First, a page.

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Editorial: Global Port Labor Issues

Chennai, 27 July 2022:

Labor issues at cargo ports could prolong shipping bottlenecks and temporarily reduce volumes, Fitch Ratings says.

Global ports are sensitive to labor-related disruptions as they are still clearing residual pandemic-related backlogs with shippers entering their peak season. However, stable, contractually guaranteed revenues and robust liquidity will limit the effects on port credit profiles.

In the US, the International Longshore and Warehouse Union (ILWU) and Pacific Maritime Association (PMA) continue to negotiate a new contract following the expiration of their prior contract on July 1.

Both parties announced that operations will continue, despite the failure to agree to a contract extension, but the risk of disruptions remains as long as an agreement has not been reached.

Negotiations affect 29 West Coast ports, the largest of which are Port of Los Angeles (POLA) and Port of Long Beach (POLB), which together handle roughly 30% of US container volume.

Major points of negotiation are salary increases and cargo handling automation. No end date for negotiations is set but market reports indicate a new contract may be in place by August or September.

Twenty-foot equivalent units (TEUs) at US ports remain elevated this year compared with 2019 and early 2020, and US port import volumes are expected to tick up as retailers stock up for back-to-school and holiday season sales.

Stronger volume growth for East Coast ports beginning in 3Q21 was the result of shippers rerouting some cargo from the West Coast ports to avoid congestion and adjusting ahead of contract negotiations. East Coast and West Coast port TEUs were up 9.9% and 0.4%, respectively, this year through May 2022 versus the same period in 2021.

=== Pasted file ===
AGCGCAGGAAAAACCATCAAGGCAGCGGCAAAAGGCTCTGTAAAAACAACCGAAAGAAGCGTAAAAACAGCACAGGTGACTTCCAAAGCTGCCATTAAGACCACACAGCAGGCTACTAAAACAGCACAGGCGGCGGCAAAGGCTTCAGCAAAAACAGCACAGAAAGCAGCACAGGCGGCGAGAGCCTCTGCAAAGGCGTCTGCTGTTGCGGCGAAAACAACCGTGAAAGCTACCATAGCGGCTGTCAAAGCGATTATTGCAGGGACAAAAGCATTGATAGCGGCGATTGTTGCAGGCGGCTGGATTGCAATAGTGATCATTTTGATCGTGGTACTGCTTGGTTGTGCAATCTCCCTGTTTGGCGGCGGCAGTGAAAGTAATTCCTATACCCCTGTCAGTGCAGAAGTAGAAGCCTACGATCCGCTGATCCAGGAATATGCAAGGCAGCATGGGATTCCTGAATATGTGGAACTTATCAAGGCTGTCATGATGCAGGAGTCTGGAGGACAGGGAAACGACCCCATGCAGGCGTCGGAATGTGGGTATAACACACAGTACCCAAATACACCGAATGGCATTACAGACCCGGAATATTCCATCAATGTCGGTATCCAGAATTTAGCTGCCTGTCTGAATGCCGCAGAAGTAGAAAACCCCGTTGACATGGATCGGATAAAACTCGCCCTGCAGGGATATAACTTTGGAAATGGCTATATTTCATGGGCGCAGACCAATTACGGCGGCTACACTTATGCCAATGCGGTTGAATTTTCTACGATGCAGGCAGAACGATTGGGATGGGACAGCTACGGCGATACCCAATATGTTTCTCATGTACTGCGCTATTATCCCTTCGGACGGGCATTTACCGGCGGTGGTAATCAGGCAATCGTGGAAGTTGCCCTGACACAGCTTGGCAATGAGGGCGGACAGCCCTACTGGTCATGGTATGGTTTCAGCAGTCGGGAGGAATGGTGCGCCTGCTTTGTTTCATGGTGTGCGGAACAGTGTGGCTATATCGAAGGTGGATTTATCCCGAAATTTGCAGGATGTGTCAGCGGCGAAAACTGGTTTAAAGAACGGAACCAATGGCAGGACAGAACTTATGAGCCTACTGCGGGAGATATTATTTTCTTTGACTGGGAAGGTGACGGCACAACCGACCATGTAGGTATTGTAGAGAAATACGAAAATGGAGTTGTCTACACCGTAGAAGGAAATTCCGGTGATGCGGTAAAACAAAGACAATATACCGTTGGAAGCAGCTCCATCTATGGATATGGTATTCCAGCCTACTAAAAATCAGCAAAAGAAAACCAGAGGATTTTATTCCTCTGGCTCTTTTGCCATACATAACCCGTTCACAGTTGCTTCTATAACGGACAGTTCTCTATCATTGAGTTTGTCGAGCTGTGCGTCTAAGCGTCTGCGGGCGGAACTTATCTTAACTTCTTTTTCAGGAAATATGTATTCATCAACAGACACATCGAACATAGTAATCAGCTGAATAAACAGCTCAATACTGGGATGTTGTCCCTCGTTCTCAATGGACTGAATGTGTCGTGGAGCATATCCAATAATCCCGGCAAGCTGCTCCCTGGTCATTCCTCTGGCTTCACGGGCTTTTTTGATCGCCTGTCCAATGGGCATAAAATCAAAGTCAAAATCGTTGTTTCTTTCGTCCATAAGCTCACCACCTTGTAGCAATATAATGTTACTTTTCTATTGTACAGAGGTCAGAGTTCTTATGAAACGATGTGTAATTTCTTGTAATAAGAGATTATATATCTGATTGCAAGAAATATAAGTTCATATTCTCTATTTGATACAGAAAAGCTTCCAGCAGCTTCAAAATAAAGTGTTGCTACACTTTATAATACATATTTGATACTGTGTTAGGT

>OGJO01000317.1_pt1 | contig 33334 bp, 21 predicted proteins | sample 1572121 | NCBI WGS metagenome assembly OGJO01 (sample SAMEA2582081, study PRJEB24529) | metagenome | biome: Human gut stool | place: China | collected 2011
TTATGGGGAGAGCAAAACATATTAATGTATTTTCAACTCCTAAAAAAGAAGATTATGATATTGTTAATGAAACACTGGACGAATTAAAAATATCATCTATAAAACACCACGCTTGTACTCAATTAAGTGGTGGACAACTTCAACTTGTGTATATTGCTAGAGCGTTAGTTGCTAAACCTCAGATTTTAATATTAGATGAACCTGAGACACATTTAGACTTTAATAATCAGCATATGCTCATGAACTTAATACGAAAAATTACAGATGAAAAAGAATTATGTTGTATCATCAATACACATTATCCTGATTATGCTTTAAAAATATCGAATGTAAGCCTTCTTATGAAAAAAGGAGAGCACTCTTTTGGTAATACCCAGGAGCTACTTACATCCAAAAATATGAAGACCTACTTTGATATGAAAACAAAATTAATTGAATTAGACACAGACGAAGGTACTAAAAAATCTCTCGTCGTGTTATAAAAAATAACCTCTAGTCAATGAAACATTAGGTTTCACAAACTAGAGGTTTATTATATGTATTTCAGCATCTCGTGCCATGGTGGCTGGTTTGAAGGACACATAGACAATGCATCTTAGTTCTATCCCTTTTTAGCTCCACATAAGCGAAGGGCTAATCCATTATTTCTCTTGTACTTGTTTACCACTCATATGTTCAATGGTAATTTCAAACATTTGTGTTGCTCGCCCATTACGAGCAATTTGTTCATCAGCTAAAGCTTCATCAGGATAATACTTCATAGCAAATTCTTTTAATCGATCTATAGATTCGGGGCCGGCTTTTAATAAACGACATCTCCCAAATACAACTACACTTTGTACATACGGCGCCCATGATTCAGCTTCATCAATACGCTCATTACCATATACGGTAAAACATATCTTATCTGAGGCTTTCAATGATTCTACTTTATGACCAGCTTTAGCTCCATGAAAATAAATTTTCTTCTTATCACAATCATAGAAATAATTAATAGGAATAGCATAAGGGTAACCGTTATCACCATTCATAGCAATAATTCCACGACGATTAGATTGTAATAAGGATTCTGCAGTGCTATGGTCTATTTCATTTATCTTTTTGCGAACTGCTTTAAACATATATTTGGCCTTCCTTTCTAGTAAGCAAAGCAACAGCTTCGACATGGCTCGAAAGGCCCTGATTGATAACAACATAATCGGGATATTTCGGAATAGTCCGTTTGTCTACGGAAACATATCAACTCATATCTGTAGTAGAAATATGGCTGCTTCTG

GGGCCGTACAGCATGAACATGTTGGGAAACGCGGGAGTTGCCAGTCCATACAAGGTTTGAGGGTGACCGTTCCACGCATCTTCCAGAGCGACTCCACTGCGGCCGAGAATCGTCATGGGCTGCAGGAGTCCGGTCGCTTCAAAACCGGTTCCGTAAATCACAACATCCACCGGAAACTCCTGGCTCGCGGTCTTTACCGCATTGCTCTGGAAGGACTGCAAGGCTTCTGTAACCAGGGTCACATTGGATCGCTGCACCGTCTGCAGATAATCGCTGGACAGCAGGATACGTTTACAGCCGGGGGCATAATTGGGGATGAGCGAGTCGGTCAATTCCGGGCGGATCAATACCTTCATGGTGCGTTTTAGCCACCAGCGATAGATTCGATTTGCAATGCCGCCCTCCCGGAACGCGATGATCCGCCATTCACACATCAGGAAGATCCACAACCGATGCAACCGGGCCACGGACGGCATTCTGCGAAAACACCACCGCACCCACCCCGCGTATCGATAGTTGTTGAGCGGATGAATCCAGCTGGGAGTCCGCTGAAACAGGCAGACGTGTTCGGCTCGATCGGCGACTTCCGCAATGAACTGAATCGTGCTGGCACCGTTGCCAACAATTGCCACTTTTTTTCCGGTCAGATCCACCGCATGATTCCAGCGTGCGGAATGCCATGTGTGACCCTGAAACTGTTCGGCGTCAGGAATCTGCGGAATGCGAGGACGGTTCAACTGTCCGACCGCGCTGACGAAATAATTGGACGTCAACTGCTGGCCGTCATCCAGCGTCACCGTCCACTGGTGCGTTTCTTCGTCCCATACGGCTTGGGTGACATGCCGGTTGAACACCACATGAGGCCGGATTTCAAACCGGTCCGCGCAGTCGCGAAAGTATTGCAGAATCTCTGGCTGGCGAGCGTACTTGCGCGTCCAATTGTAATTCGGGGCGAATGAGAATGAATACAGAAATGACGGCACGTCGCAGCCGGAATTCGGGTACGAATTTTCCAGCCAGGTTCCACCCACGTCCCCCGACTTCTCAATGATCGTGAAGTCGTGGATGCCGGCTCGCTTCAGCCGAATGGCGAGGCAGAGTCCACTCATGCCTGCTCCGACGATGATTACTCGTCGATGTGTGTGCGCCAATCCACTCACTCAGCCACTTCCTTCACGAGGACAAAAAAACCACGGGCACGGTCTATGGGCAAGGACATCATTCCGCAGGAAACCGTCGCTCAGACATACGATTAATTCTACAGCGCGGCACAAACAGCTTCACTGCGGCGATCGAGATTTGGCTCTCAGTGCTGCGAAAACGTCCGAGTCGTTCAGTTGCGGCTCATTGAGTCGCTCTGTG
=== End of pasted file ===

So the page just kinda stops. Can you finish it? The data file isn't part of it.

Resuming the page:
Organized labor actions during previous ILWU contract negotiations caused delays in processing cargo and resulted in fluctuations in port volumes. A breakdown in negotiations between the ILWU and PMA in 2002 resulted in a 29-port West Coast lockout that ended after 10 days when President Bush stepped in with an injunction.

Similarly, in 2015 PMA ports were congested for nearly four months due to the renegotiation impasse, requiring intervention by the Obama administration.

Despite short-term volume fluctuations following these past disruptions, US port credit ratings generally are unaffected due to the insulating nature of the port’s long-term contracts with terminal operators, coupled with sizable liquidity reserves. POLA and POLB both benefit from more than 1,200 days cash on hand and minimum annual guarantees accounting for 70% and 85% of operating revenues in FY 2021, respectively.

The larger, longer-term risk to credit is the potential for shippers to shift operations away from West Coast gateways to alternate ports to avoid both real and perceived dangers of future operational disruptions from labor unrest.

However, US West Coast ports are not the only ones facing labor challenges. Port of Montreal saw sizable labor disruptions in 2021, due to longshoreman strikes, and Charleston on the US East Coast is facing below-capacity operations due to a dispute with the International Longshoremen’s Association regarding carrier relocations.

Labor actions in Europe are exacerbating congestion problems at ports in the UK, Netherlands, Germany, and Belgium.

In Germany, recent port strikes slowed down trade in exports, with unions seeking yearly automatic inflation adjustment in the renewed contracts. Similarly, in Belgium, nationwide strikes in May and June slowed operations at already congested terminals in Antwerp, exacerbating existing bottlenecks.

Global port congestion and high shipping rates are expected to persist into 2023 with continued uncertainty in the supply chain. These dynamics give labor more leverage in negotiations, and higher wages as part of new contracts could increase shipping costs and shift competitive dynamics over time.

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